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Biography of Pythagoras

Born: Approximately 569 BC

Birth place: Samos Greece

Founder of a philosophical and religious school

Died: Approximately 500 – 475 BC

Died At Age – About 70 – 95

Location of death: Metapontum Italy

 

 

Pythagoras is repeatedly referred to as the first pure mathematician. He was born on the island of Samos, Greece in 569 BC. Various writings place his death between 500 BC and 475 BC in Metapontum, Lucania, Italy. His father, Mnesarchus, was a gem merchant. His mother’s name was Pythais. Pythagoras had two or three brothers.

A little historians say that Pythagoras was married to a woman named Theano and had a daughter Damo, and a son named Telauges, who succeeded Pythagoras as a teacher and possibly taught Empedocles. Others say that Theano was one of his students, not his wife, and say that Pythagoras never married and had no children.

Pythagoras was well educated, and he played the lyre throughout his lifetime, knew poetry and recited Homer. He was interested in mathematics, philosophy, astronomy and music, and was greatly influenced by Pherekydes (philosophy), Thales (mathematics and astronomy) and Anaximander (philosophy, geometry).

 

In 520 BC, Pythagoras, now a free man, left Babylon and back to Samos, and sometime later began a school called The Semicircle. His methods of teaching were not popular with the leaders of Samos, and their desire for him to become involved in politics did not appeal to him, so he left.

 

Pythagoras established in Crotona, a Greek colony in southern Italy, about 518 BC, and founded a philosophical and religious school where his many supporters lived and worked. The Pythagoreans lived by rules of activities, including when they spoke, what they wore and what they ate. Pythagoras was the Master of the society, and the followers, both men and women, who also lived there, were known as mathematikoi. Pythagoras believed:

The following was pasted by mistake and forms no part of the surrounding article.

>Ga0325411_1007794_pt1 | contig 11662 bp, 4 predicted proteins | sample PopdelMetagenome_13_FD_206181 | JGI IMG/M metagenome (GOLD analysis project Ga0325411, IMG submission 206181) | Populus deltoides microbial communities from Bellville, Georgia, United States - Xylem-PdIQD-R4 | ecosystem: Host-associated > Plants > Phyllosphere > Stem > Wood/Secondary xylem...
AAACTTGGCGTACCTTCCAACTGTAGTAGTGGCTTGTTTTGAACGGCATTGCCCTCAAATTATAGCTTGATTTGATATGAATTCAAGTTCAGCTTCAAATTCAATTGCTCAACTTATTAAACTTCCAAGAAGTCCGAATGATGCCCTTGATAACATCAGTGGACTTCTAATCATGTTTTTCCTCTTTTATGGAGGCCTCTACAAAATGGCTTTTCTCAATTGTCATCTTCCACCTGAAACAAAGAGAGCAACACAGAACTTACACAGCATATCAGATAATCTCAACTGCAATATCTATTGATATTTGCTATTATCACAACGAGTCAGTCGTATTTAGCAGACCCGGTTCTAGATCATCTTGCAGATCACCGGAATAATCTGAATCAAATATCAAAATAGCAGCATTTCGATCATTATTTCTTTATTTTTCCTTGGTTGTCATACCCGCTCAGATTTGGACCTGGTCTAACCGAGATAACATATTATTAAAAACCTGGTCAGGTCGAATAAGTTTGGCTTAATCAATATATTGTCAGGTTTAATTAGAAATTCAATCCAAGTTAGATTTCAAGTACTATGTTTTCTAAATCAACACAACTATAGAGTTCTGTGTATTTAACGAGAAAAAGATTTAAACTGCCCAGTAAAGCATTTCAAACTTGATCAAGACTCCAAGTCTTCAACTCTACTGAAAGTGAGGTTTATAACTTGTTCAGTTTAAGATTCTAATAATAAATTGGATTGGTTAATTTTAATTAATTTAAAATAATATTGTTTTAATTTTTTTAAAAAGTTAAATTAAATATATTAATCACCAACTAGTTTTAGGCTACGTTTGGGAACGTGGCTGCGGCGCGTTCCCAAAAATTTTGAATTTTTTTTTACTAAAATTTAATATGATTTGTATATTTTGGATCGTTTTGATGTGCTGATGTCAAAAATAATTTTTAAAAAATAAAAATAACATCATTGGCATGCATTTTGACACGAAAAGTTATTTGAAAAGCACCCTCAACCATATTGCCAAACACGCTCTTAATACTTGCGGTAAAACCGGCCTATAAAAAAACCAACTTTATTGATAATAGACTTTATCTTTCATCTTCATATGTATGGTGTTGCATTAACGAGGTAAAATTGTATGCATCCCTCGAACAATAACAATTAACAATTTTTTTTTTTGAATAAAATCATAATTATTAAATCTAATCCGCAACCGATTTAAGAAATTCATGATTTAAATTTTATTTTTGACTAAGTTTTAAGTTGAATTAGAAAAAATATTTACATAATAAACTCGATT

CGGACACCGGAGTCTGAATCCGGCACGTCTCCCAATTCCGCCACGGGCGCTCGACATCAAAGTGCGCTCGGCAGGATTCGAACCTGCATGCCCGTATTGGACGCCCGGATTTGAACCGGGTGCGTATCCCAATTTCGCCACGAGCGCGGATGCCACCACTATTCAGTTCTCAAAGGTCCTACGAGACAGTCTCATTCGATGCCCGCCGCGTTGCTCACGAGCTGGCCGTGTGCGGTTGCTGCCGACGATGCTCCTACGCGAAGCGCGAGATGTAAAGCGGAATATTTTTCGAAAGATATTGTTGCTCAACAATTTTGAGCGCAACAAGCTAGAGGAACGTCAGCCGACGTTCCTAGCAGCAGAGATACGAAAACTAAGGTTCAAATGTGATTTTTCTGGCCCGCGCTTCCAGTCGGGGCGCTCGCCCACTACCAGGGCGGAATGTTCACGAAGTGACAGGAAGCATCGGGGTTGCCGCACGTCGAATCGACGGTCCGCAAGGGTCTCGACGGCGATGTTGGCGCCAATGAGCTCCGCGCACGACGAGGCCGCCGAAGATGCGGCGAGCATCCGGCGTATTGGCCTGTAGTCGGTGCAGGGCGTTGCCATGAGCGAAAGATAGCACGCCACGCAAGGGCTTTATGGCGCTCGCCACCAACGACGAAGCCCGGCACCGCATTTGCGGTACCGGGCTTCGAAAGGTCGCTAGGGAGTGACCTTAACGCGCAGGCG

All things are numbers. Mathematics is the basis for everything, and geometry is the highest form of mathematical studies. The physical world can understood through mathematics.

The soul resides in the brain, and is immortal. It moves from one being to another, sometimes from a human into an animal, through a series of reincarnations called transmigration until it becomes pure. Pythagoras believed that both mathematics and music could purify.

Numbers have personalities, characteristics, strengths and weaknesses.

The world depends upon the interaction of opposites, such as male and female, lightness and darkness, warm and cold, dry and moist, light and heavy, fast and slow.

Certain symbols have a mystical significance.

All members of the society should observe strict loyalty and secrecy.

 

Pythagoras eventually wrote down the theories, teachings and discoveries of the group, but the Pythagoreans always gave credit to Pythagoras as the Master for:

            1. The sum of the angles of a triangle is equal to two right angles.

  2.The theorem of Pythagoras for a right angled triangle : The square on the hypotenuse is equal to the sum of the squares on the other two sides.

The Babylonians understood this 1000 years earlier, but Pythagoras proved it.

Constructing figures of a given area and geometrical algebra. For example they solved various equations by geometrical means.

The innovation of irrational numbers is certified to the Pythagoreans, but seems not likely to have been the idea of Pythagoras as it does not support with his philosophy the all things are numbers, since number to him destined the ratio of two whole numbers.

The five normal solids (tetrahedron, cube, octahedron, icosahedron, dodecahedron). It is thought that Pythagoras knew how to make the first three but not last two.

Pythagoras trained that Earth was a sphere in the center of the Kosmos (Universe), that the planets, stars, and the universe were spherical as the sphere was the  majority perfect solid figure. He also skilled that the paths of the planets were circular. Pythagoras accepted that the morning star was the same as the evening star, Venus.

 

Pythagoras studied odd and even numbers, triangular numbers, and perfect numbers. Pythagoreans contributed to our understanding of angles, triangles, areas, proportion, polygons, and polyhedra.

Pythagoras is also attributed with the finding that the intervals between harmonious musical notes for all time have whole number ratios. For example, playing half a length of a guitar string gives the similar note as the open string, but an octave higher; a third of a length gives a different but harmonious note; etc. Non-whole number ratios, on the other hand, tend to give discordant sounds. In this way, Pythagoras described the first four overtones which build the common intervals which have become the primary building blocks of musical harmony: the octave (1:1), the perfect fifth (3:2), the perfect fourth (4:3) and the major third (5:4). The oldest way of tuning the 12-note chromatic scale is known as Pythagorean tuning, and it is based on a stack of perfect fifths, each tuned in the ratio 3:2.

 

The mystical Pythagoras was so thrilled by this discovery that he became influenced that the whole universe was based on numbers, and that the planets and stars moved according to mathematical equations, which corresponded to musical notes, and thus produced a kind of symphony, the “Musical Universalis” or “Music of the Spheres”.

 

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